Shantae and the Seven Sirens Review – The Half-Genie Has Returned

    Title: Shantae and the Seven Sirens
    Developer: WayForward
    Release Date: May 28, 2020
    Reviewed On: PS4
    Publisher: WayFoward
    Genre: Platformer

The Shantae series has been going strong since its first entry in 2002, and her popularity seems to be at an all-time high today. Who’d have thought that an adorable dancing half-genie could become so beloved? Regardless of why you love her, Shantae has returned with the release of Shantae and the Seven Sirens on consoles and PC. Once an Apple Arcade exclusive, this adventure brings with it new features and characters and is thankfully a full Shantae experience.

Shantae and the Seven Sirens begins with the Shantae and the crew arriving at a resort island to attend a Half-Genie Festival. However, during the performance, all five Half-Genies are kidnapped, leaving Shantae to go out and search for them. The narrative works given that it features returning cast members who add insight to the story and what’s really going on. There’s an added layer of mystery since you aren’t sure who is behind the kidnappings, but Shantae only seems to care about rescuing the girls at all costs.

The story itself is packed full of charm as Shantae’s impulsive actions get her mixed up with a colorful cast of characters. Each of the other Half-Genies also has distinct personalities that you get to know more about as you progress. It’s those little touches that make it feel like WayForward is eager to expand the Shantae universe, and it works surprisingly well.

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Players will spend most of their time running around the Metroidvania style map as they gain abilities to access new areas. However, within the main map are dungeons with even more to explore. Gaining skills is rolled out rather conservatively as the game allows you to get comfortable with your abilities before giving you a new one. It makes it so the player isn’t overloaded with a bunch of skills to learn all at once.

Abilities are represented in the form of Fusion Magic. Each time a half-genie is saved, Shantae earns an ability coin. However, if she completes a task from the Half-Genie, she’ll also unlock much-needed dance magic. Both of these abilities are needed in order to progress the game. However, this does add a bit of backtracking to the entire process since most of the dances are unlocked after delivering an item that is usually locked behind a collect-a-thon mission.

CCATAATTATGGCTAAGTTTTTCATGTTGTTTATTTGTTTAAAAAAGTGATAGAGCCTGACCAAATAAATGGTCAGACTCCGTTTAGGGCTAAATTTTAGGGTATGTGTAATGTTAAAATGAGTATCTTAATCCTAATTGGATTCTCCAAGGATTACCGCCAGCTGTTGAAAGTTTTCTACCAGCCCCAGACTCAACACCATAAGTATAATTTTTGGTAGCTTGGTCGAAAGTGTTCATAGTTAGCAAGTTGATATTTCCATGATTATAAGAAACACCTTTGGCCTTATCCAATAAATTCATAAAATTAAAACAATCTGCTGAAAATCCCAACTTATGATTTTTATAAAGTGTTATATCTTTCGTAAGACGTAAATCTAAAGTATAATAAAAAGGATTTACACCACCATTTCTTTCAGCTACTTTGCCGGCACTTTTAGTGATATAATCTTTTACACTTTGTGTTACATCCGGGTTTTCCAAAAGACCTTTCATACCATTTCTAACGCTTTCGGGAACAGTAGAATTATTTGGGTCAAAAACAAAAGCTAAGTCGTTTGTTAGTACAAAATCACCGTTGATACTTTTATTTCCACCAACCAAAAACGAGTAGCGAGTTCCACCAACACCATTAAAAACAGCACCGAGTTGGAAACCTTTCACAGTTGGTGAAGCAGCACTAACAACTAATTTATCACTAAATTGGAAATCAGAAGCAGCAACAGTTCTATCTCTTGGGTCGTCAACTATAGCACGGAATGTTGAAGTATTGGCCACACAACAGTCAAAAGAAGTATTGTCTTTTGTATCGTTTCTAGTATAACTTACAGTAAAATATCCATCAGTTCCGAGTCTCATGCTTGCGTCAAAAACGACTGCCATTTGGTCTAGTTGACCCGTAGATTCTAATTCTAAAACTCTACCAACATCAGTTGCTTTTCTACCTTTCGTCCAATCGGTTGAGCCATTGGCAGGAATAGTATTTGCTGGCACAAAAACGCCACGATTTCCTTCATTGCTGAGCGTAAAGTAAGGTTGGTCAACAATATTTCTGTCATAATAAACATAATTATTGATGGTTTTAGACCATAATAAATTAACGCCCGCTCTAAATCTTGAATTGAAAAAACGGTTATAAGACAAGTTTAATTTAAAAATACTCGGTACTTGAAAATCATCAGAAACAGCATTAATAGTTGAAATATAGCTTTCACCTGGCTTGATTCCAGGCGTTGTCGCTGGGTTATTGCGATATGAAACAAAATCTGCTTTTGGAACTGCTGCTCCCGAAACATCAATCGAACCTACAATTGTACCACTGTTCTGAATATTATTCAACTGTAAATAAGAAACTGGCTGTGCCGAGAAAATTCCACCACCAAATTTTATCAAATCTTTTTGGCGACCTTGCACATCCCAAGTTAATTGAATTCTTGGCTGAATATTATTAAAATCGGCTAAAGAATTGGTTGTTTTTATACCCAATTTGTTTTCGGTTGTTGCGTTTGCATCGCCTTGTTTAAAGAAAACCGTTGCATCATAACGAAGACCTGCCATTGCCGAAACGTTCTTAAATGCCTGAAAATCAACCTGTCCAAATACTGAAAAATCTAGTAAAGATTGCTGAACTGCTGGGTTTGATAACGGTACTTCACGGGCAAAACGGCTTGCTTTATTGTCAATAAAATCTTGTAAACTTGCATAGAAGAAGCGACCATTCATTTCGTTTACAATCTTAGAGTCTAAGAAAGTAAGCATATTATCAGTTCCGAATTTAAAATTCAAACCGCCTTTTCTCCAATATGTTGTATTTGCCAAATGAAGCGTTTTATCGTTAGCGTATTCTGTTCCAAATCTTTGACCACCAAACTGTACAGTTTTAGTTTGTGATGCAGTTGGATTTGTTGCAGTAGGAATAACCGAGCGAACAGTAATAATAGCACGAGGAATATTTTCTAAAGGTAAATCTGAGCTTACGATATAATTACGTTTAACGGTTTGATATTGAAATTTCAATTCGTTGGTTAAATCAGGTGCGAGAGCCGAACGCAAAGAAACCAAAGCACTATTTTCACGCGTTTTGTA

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Shantae and the Seven Sirens really gets the most out of the environments as players will find themselves running through the halls multiple times as they gain new abilities. The map is not small by any means, but the developer still adds as much as they can to each section. Whether its portions of the map locked behind abilities or secret areas, there’s a ton to discover here.

However, given that there are so many brick walls on this adventure, I feel like the map could have included a bit more features. One look at the map will show you save points and towns, but it lacks indicators where you need an ability to progress or a reminder that there’s a mission available at a specific location. It just means you have to remember where to return items after gathering everything and who to return them to, which causes some confusion.

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Shantae and the Seven Sirens features some upgradable systems where players can gain new magical attacks and increase their power by purchasing items. Shantae’s purse can only hold 999 gems, so hoarding gems isn’t recommended. The purchasable items are there to make battles easier as well as add some new ways to take down enemies.

Additionally, up to three monster cards can be equipped, which adds a passive ability such as faster movement or increased defense. There are tons of monster cards available, each with there own skill. This feature really allows players to fine-tune their experience within the game to reflect their playstyle.

Graphics are gorgeous, and Shantae has honestly never looked better. The game even features animated cut scenes before bosses and notable events. However, I will say that the lengthy load times between areas do hinder the overall experience. It’s not so noticeable in the beginning, but when you’re making your way to check on whether you can access a specific area or not, the load times between sections become a substantial annoyance.

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Shantae and the Seven Sirens stays true to classic entries but pushes the series forward with the inclusion of unique abilities and new characters. Thankfully the game’s smartphone roots don’t appear to hold back the console experience, and we are left with one of the best Shantae games to date. The load times and lack of direction might cause a few points of frustration, but not enough to make this experience any less enjoyable.

Score:
8.5/10
A review copy of the title was provided by the publisher for review purposes

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Azario Lopez

Hanging out max, relaxing all cool.